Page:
Eggplant and Arugula Sandwiches

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Hello and happy August. It feels strange to come back without acknowledging why I was gone. Life, essentially.  Two weddings (one in Texas, one in Illinois) meant there was quite a bit of travel. We drove to Chicago  so that I could scream the lyrics to my desert island album with 70,000 other people. (Seeing U2 was everything I had hoped it would be. After the show I told a friend it was like being baptized.) We spent a week with Aaron’s parents when they came up to Minneapolis for the 4th of July where we took them to a few of our favorite restaurants and went for a lot of walks. We spent the next week with my family in the North Woods of Wisconsin where we had a bonfire every night and drank about a case of wine. When we weren’t traveling places and hanging with people I was working my new second job leaving me with only Mondays off. And all my creative juices had been funneled into writing. Three weeks ago I wrote the last sentence of the first draft of a novel. It’s been full in the way that life gets full- messy and good and hard and ugly, all at the same time. So here’s some things I’ve been thinking about for the past few weeks, and a killer new recipe.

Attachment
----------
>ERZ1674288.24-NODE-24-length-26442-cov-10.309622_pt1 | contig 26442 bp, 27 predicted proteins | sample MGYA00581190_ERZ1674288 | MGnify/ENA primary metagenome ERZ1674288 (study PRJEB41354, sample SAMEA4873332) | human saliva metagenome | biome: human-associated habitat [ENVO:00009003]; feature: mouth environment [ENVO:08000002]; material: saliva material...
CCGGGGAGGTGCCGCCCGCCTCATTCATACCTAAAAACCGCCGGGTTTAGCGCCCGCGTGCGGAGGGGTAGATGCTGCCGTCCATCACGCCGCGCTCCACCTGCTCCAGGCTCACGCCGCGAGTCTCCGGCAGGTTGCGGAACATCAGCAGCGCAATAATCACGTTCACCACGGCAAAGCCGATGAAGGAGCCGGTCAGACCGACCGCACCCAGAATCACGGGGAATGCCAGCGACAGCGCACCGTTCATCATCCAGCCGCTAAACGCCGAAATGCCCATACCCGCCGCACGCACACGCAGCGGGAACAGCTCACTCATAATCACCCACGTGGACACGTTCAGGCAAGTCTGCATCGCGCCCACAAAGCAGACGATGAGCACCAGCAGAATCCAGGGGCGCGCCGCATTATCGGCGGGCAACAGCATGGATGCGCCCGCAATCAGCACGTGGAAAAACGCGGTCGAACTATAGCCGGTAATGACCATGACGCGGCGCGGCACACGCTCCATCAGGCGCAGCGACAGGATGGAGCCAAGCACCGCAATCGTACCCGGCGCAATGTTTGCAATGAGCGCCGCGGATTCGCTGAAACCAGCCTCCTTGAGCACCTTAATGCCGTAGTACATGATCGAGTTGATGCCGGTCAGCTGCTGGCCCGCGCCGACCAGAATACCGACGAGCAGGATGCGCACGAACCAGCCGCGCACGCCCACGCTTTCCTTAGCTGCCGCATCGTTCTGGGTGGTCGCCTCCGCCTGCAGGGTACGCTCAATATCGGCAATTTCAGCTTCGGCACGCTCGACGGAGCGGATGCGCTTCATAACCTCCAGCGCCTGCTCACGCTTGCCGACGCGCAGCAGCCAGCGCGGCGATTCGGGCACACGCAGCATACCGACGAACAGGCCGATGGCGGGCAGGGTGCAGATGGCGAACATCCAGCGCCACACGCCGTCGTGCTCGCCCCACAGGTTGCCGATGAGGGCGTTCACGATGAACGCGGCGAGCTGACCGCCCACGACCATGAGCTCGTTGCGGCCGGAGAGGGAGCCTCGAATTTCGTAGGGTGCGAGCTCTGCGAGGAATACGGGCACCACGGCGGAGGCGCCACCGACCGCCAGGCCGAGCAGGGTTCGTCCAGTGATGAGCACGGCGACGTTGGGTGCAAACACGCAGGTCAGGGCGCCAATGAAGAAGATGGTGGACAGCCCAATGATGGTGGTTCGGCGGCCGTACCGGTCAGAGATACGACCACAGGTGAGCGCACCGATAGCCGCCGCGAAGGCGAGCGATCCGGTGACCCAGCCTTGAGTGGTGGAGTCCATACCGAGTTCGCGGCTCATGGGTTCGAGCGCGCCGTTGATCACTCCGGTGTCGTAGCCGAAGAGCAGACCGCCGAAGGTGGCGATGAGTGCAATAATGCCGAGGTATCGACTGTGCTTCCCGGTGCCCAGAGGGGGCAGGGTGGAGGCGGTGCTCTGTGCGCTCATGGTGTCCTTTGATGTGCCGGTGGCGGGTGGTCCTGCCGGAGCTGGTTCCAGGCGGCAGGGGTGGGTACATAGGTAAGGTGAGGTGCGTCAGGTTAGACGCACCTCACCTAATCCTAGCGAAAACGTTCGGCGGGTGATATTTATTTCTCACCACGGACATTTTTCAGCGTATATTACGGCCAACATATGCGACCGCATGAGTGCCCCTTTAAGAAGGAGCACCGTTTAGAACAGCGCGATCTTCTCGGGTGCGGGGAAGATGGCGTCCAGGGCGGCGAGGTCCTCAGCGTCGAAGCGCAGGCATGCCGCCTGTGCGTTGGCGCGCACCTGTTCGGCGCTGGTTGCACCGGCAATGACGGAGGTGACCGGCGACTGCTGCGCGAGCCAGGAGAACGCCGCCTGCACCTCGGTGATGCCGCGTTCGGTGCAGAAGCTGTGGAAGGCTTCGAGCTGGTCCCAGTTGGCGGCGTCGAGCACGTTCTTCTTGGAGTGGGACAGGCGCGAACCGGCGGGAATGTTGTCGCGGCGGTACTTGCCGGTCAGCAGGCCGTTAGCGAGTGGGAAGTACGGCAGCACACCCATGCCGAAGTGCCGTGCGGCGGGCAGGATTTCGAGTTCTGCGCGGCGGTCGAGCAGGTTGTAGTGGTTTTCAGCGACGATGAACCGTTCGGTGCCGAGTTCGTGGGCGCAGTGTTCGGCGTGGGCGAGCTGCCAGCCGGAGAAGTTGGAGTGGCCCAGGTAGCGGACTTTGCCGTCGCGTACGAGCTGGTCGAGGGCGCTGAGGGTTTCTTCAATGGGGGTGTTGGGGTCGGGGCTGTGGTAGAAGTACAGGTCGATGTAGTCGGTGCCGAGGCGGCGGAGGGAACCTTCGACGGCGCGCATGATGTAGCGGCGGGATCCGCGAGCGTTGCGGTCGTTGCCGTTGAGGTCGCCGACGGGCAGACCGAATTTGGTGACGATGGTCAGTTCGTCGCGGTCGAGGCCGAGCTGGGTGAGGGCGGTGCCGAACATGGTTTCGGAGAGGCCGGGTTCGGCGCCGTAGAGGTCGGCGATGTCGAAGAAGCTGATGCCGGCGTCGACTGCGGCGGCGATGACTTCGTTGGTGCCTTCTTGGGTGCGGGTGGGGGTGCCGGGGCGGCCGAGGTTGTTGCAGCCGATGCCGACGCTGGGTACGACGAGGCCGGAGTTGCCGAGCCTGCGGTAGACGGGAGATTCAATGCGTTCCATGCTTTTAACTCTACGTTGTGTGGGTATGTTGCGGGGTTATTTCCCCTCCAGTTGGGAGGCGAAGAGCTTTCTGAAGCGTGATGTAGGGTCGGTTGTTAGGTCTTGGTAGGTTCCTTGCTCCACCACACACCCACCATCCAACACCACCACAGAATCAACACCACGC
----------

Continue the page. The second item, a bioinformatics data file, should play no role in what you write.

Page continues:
Writing a first draft of a novel is a heady thing. Revising it will be harder. I’ve been steadily working my way through the podcast Magic Lessons by Elizabeth Gilbert, and every episode is like a balm for my uncertainty. Gilbert is equal parts guru and fairy godmother in addition to being a brave and lovely writer herself, and I find that whenever I’m feeling blah or uninspired or struggling that listening to her (or reading a passage from the accompanying book) helps get me sorted out.

There’s so much darkness going on in our country. The events in Charlottesville have left me shook, and probably you as well. I have never seen, in my lifetime, so many people empowered to say and do such hateful and destructive things. White supremacy is a disease that’s been festering in the soul of America for too long. There is no room for such things here. I have no hot takes about Charlottesville, and it will be a long time before my thoughts are coherent enough to write them down here, but this essay was floating around Facebook after Jeronimo Yanez was acquitted of Philando Castille. I think it’s still deeply relevant, and it’s heartbreaking. Smaller, and Smaller, and Smaller.

Someone who always has words about the darkness and light of our country is my good friend A. If you are a fan of getting the thoughts of supremely intelligent and highly empathetic people in your emails, I’d recommend checking out her tinyletter. She signed her most recent update as “Stay Angry. Stay Safe. Take Care of Each Other.”, and that might be some of the best advice I’ve heard recently. She also includes pictures of her good dog in almost every letter, so that’s also worth checking out.